There are six types of consent categories and these are generally ranked according to the expected effects they might have.
- Permitted Activity: No Resource Consent is required for these activities, and are allowed ‘as of right’ subject to complying with any conditions set out in the District Plan (i.e. maximum heights).
- Controlled Activity: Council must grant a Resource Consent for a Controlled activity unless it has insufficient information to determine whether or not the activity is a Controlled activity. The Council may grant consent subject to conditions that must be complied with. If granted, conditions may only be imposed when they relate to items specified in the District Plan.
- Restricted Discretionary Activity: Council may grant or decline Resource Consent for a Restricted Discretionary activity; however Council’s discretion is restricted to items specified in the District Plan.
- Discretionary Activity: Council can grant or decline an application for a Discretionary activity. If granted, it can impose conditions in relation to any matters that help to control any of the activity’s potential adverse effects.
- Non-complying Activity: Council can only grant an application for a non-complying activity if its adverse effects are minor if it is consistent with the District Plan’s objectives and policies. If Council grants Consent, the Council can impose conditions in relation to any matter that helps to control the activity’s potential adverse effects.
- Prohibited Activity: Council cannot accept a Resource Consent application for a Prohibited activity.
Activities are classified in the Operative and Proposed District Plans and the Waikato Regional Plan. Every Council’s plan is different and rules will also differ between areas within a city, district or region.
Types of Resource Consent
Local Councils deal with land use and subdivision consents.
- A land use consent is required where the whole or part of a proposed activity or structure does not fully comply with all the relevant rules in the District Plan, such as moving a second-hand building onto a property; or wanting to build close to a boundary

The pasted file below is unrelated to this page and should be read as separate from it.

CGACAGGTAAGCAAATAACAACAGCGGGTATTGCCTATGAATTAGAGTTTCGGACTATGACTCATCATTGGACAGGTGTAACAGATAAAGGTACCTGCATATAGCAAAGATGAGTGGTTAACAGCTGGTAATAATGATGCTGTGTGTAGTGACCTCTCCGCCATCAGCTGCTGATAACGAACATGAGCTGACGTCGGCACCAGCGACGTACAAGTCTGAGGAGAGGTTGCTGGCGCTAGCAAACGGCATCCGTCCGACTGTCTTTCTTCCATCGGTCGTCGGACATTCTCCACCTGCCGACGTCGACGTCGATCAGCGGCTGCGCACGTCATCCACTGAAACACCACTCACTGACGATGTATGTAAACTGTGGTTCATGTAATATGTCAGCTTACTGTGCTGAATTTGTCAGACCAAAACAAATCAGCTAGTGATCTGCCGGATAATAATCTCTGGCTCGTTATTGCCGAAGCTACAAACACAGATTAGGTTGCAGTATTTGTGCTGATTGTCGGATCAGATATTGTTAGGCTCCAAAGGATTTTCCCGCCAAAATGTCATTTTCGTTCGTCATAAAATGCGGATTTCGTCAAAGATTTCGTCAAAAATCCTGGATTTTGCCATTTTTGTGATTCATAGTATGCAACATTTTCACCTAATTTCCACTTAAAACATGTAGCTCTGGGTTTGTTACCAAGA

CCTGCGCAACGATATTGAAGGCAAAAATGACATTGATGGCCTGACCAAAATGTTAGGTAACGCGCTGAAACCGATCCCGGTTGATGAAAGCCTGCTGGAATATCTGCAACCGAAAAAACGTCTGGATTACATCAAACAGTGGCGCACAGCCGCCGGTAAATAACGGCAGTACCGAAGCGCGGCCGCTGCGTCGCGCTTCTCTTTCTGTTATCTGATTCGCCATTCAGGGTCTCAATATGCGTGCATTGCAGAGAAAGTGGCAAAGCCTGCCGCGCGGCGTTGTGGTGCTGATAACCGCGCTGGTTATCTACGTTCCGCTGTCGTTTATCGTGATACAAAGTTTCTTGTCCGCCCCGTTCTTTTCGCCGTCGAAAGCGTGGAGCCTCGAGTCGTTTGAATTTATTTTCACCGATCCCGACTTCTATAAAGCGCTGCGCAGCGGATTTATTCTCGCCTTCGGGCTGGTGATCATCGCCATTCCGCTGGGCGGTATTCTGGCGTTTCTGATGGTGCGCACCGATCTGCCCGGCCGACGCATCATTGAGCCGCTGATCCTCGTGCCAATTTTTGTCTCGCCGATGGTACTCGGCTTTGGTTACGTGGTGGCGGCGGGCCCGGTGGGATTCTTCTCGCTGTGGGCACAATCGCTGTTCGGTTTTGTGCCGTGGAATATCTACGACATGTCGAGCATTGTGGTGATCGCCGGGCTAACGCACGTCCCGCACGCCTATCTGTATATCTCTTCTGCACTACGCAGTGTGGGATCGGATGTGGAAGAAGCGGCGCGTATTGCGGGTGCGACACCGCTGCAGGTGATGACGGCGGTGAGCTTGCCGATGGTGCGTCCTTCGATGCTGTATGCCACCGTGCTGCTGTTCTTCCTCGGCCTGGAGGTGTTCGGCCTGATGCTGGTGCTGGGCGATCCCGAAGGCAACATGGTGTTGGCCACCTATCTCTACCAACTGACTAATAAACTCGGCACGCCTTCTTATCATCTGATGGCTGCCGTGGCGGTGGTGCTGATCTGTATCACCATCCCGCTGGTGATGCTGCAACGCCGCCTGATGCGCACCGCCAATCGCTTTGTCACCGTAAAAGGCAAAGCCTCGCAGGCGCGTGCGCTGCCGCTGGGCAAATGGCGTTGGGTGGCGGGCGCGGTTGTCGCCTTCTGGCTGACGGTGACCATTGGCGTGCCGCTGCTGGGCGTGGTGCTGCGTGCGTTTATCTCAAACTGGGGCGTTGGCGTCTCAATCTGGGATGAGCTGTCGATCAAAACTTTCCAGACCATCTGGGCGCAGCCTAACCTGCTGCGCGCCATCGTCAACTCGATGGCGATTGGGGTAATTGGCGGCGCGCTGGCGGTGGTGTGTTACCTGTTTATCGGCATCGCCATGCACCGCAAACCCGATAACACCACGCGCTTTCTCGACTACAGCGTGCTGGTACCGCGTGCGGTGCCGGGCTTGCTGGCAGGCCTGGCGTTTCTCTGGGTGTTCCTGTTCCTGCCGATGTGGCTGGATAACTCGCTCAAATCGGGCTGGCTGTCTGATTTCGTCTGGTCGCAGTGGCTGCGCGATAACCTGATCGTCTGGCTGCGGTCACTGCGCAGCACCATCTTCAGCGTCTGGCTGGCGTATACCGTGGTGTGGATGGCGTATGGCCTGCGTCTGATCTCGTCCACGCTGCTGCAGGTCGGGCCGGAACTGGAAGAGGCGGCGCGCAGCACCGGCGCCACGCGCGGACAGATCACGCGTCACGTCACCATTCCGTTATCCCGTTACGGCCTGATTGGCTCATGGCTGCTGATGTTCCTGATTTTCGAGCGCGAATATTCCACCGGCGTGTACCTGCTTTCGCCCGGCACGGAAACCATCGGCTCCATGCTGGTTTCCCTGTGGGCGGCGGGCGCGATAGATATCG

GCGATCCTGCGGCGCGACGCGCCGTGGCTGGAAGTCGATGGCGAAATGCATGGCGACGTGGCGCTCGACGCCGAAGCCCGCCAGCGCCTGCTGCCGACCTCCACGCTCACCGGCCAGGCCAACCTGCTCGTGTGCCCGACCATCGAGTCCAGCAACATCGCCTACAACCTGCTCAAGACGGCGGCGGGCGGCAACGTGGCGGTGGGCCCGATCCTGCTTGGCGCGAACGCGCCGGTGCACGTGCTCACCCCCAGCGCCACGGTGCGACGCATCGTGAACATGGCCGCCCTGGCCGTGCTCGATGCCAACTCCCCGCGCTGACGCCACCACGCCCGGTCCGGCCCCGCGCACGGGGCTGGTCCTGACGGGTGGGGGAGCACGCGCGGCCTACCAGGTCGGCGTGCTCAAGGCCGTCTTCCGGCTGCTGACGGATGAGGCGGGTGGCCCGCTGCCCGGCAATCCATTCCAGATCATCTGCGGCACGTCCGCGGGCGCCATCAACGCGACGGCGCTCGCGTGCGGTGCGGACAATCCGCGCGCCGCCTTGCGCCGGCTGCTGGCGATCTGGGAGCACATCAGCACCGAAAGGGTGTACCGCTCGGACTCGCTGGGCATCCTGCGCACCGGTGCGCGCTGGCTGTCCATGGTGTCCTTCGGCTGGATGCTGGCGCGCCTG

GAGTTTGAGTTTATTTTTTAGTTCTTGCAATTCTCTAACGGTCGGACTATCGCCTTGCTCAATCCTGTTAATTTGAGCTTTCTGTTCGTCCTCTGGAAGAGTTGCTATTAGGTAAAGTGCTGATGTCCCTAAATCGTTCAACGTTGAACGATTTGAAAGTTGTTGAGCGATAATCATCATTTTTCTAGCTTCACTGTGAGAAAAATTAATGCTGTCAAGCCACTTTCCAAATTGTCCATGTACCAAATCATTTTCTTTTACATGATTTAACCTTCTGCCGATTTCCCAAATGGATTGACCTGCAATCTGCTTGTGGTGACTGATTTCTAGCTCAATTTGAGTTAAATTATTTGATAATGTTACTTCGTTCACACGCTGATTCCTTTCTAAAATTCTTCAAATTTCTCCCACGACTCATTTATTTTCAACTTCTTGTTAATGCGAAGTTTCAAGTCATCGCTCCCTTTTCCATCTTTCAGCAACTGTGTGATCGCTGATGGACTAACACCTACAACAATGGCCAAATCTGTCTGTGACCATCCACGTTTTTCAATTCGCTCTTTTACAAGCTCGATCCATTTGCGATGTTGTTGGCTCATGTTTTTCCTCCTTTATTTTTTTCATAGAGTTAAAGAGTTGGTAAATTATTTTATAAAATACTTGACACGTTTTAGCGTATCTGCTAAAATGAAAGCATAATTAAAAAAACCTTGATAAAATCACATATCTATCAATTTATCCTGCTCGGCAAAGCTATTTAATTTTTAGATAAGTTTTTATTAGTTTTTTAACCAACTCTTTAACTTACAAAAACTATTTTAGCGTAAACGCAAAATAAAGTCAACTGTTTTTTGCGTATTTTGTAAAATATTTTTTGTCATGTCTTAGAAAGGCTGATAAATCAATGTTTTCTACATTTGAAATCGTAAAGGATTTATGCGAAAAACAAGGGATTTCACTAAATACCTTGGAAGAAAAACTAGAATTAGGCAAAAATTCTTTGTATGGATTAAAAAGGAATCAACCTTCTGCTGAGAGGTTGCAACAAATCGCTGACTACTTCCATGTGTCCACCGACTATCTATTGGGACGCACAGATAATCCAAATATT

- A sub-division consent is required to legally divide land or buildings for separate ownership, such as new lots or sections
The Waikato Regional Council deals with water, discharge and coastal permits. If your proposed activity involves these you will need to contact Waikato Regional Council for more information.
The first step is always to contact the Planning Unit of your local Council to discuss your proposed activity. You will also find the rules and controls relating to specific activities by referring to the relevant section of your local Council’s District Plan. A Resource Consent must be obtained before any activity or development commences, otherwise, you can be prosecuted under the RMA.
Applying for a Resource Consent
Plans and other material supplied with a land use or subdivision consent applications should be accurate and provide enough detail to enable any person to gain a reasonable understanding of the application. If you are unsure about the information required, you will need to seek professional services.
- Assessment of Environmental Effects (AEE)
One of the most critical parts of the whole application is the content and quality of the Assessment of Environmental Effects. An AEE is an accurate and objective statement about the effects of a proposed activity or structure. Every activity has some effect on the environment, either positive or negative. You must submit an AEE with the application (unless stated otherwise). Your local Council will be able to advise you what you need to include in your application and how much detail you need to provide in the AEE.